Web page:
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Thursday, March 09, 2006

More on secularism on SBL Forum

There is a follow up response to the Michael Fox piece on the SBL forum by Jacques Berlinerblau, author of The Secular Bible. His position (in this piece) is quite close to what I have argued on this blog and what I have argued in the opening chapter of a forthcoming book (oh, don't worry that WILL be plugged). Here's a taster:

Professor Fox has called attention to a topic that is virtually taboo in biblical scholarship. I disagree strongly with some parts of his analysis. Yet I sense that his remarks may be a cause and an effect of a significant change. We are, after all, conducting this dialogue on the web page of the Society for Biblical Literature — an organization that has traditionally shown itself to be somewhat impervious to the charms of both self-reflexive scrutiny and secularism.

This is a crucial point:
We would both agree that faith-based Bible study has every right to take place in seminaries and religiously chartered institutions. I am a bit concerned, as I imagine he might be, by the degree to which explicitly confessional researchers sit on editorial boards of major journals, steering committees, search committees, and the hierarchy of the Society of Biblical Literature...Assume for a moment that you are an atheist exegete. Now please follow my instructions. Peruse the listings in Openings. Understand that your unique skills and talents are of no interest to those institutions listed there with the words "Saint" and "Holy" and "Theological" and "Seminary" in their names. This leaves, per year, about two or three advertised posts in biblical studies at religiously un-chartered institutions of higher learning. Apply for those jobs. Get rejected. A few months later learn — preferably while consuming donuts with a colleague — that the position was filled by a graduate of a theological seminary. Realize that those on the search committee who made this choice all graduated from seminaries themselves. Curse the gods.

This is worth noting!! -
I am always amused to hear how some higher-ups in the latter society complain about the religious conservatism of the SBL — as if the AAR embodies the blasphemous spirit of Jean-Paul Sartre, Chairman Mao, and the Oakland Raiders of the 70s.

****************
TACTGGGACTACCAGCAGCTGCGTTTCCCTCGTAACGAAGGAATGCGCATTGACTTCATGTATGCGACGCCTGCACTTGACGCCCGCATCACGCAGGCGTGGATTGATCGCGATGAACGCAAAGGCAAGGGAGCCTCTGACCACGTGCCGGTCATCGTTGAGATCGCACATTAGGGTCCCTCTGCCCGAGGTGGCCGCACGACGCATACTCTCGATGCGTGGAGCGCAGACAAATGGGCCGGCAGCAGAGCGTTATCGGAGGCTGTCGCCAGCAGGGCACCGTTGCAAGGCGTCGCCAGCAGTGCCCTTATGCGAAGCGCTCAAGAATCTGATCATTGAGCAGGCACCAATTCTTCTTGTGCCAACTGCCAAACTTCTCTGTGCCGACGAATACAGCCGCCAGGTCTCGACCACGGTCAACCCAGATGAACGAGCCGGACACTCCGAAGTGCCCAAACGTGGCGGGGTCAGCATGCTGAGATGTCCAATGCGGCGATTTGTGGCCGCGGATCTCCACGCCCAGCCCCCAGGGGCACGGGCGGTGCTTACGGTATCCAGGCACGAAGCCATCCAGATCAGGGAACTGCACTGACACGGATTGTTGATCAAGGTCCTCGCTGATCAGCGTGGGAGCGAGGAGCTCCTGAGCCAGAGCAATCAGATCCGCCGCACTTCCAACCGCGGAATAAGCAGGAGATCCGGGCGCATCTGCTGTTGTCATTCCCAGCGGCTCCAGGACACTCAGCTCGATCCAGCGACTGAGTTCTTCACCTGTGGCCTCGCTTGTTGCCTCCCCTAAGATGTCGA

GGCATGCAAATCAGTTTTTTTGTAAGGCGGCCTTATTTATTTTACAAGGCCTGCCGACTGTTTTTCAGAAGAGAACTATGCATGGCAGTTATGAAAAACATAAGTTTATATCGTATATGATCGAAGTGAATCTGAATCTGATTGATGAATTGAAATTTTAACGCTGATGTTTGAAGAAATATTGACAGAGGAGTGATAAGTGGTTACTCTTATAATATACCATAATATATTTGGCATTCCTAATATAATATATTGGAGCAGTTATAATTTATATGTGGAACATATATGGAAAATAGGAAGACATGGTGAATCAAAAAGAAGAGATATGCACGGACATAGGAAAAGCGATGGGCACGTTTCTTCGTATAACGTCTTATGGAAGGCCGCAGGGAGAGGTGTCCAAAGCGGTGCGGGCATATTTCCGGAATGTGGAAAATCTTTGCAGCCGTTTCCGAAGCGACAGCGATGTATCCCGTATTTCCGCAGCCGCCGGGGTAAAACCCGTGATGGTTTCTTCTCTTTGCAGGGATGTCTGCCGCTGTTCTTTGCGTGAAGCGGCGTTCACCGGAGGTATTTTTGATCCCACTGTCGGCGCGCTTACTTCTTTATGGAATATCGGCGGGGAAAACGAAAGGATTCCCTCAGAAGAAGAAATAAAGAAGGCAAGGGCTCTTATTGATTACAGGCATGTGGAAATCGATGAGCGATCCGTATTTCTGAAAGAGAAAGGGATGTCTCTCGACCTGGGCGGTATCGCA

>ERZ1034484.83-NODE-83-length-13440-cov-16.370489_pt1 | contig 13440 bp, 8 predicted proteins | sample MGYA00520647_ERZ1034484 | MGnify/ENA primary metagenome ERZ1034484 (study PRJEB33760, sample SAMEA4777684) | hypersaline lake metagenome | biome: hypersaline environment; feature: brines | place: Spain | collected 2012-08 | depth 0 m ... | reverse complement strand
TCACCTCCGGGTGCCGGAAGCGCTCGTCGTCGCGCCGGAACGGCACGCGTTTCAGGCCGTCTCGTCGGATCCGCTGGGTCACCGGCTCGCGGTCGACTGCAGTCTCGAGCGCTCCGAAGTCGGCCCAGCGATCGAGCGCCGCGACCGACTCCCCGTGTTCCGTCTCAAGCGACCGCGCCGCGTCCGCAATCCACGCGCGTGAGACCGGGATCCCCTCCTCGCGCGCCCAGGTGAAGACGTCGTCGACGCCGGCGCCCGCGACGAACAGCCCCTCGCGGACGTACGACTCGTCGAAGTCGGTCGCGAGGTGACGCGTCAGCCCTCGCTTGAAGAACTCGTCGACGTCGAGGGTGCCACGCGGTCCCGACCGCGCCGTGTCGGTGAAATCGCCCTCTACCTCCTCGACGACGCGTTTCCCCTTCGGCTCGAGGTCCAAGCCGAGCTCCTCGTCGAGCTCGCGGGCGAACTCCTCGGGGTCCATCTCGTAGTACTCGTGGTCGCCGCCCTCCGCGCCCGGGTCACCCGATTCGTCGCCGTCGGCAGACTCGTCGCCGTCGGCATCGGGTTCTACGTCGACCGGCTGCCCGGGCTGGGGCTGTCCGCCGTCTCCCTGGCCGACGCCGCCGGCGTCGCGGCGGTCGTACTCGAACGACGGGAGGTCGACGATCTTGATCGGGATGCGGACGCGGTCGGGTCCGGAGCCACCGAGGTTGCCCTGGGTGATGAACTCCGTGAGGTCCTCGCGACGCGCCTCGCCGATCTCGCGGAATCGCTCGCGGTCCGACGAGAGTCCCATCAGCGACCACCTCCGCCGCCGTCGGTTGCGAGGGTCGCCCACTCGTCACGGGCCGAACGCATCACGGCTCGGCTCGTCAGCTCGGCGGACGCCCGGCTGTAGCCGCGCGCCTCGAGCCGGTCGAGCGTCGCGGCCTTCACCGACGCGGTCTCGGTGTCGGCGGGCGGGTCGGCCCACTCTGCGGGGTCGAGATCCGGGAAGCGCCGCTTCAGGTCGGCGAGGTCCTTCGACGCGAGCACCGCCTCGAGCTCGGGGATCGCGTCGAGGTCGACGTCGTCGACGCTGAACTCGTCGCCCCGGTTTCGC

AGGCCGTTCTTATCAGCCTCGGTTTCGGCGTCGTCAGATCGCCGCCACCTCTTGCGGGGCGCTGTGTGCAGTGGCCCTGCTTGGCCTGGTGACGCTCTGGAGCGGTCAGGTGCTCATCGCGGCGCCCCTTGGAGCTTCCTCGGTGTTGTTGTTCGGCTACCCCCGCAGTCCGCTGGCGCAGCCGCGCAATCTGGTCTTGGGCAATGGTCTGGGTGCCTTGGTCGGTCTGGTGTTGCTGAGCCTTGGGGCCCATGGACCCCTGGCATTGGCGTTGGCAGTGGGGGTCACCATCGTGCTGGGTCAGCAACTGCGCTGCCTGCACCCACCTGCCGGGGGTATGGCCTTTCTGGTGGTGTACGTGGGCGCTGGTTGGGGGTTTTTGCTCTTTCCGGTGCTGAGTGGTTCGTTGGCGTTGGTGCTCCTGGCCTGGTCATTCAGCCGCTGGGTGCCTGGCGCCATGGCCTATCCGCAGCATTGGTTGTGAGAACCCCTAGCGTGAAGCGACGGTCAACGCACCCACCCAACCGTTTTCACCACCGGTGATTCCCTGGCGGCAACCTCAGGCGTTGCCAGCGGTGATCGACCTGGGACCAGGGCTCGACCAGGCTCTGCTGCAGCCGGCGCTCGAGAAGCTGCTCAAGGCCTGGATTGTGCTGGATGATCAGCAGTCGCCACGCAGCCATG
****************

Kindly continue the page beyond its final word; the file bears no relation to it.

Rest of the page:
Oh, and this:
...in recent years I have increasingly noted the presence in both societies of a small, but growing cadre of non-believers, heretics, and malcontents. Whether we have anything of substance to offer our disciplines remains to be seen. Of course, this begs the question of whether our colleagues will ever consent to listen to us.

I wonder who he could be talking about???!!!


Blogger Jim said...

We all look forward to hearing what you have to say in your forthcoming volume James. And we expect to hear about it BEFORE it comes out and we find it on some website. We shall scold you mercilessly if we don't!

March 09, 2006

Anonymous steph said...

I'll be there with a colleague but preferably not eating "donuts". No no... I think I'll be smoking the evil weed and skulling the poison juice like all good heretics... well I wouldn't eat a "donut" anyway.

Thanks for the article. I like him alot.

March 10, 2006

Anonymous J. J. Ramsey said...

One thing I wonder, though, is if the problem is so much a lack of scholars with a secular view so much as a lack of scholars who admit having a secular view. It seems commonplace for scholars who are nominally religious to nonetheless come to "laudably heretical" conclusions.

March 10, 2006

Blogger J. B. Hood said...

I read this yesterday from SBl, and knew (sooner or later) you'd comment--which saves me from doing the same on my blog.

As an American, I feel obliged to help with cultural translation: The spirit of the Oakland Raiders, an American football team, would roughly be analogous to Leeds Utd fans (before their humbling).

I'm certainly looking forward to November. It's funny to me that almost every ideological sub-group within SBL sees its self as neglected: minorities, women, evangelicals, secularists. The only exception are what I call "Secular Xians/Jews"

March 10, 2006

Anonymous Christopher Shell said...

Faith-based bible study has every right to take place in seminaries?

The trouble with this is threefold:(a) it is dualist;
(b) it misunderstands what the NT generally and centrally means by faith, namely trust in / commitment to something worth trusting / committing to;
(c) if seminaries (and indeed universities) are not prepared to examine their presuppositions, they should relinquish their claims to be open-minded and/or foster scholarship.

Why then is he so happy for 'faith-based bible study' (in contradistinction presumably to more scientific bible study) to take place?

March 14, 2006


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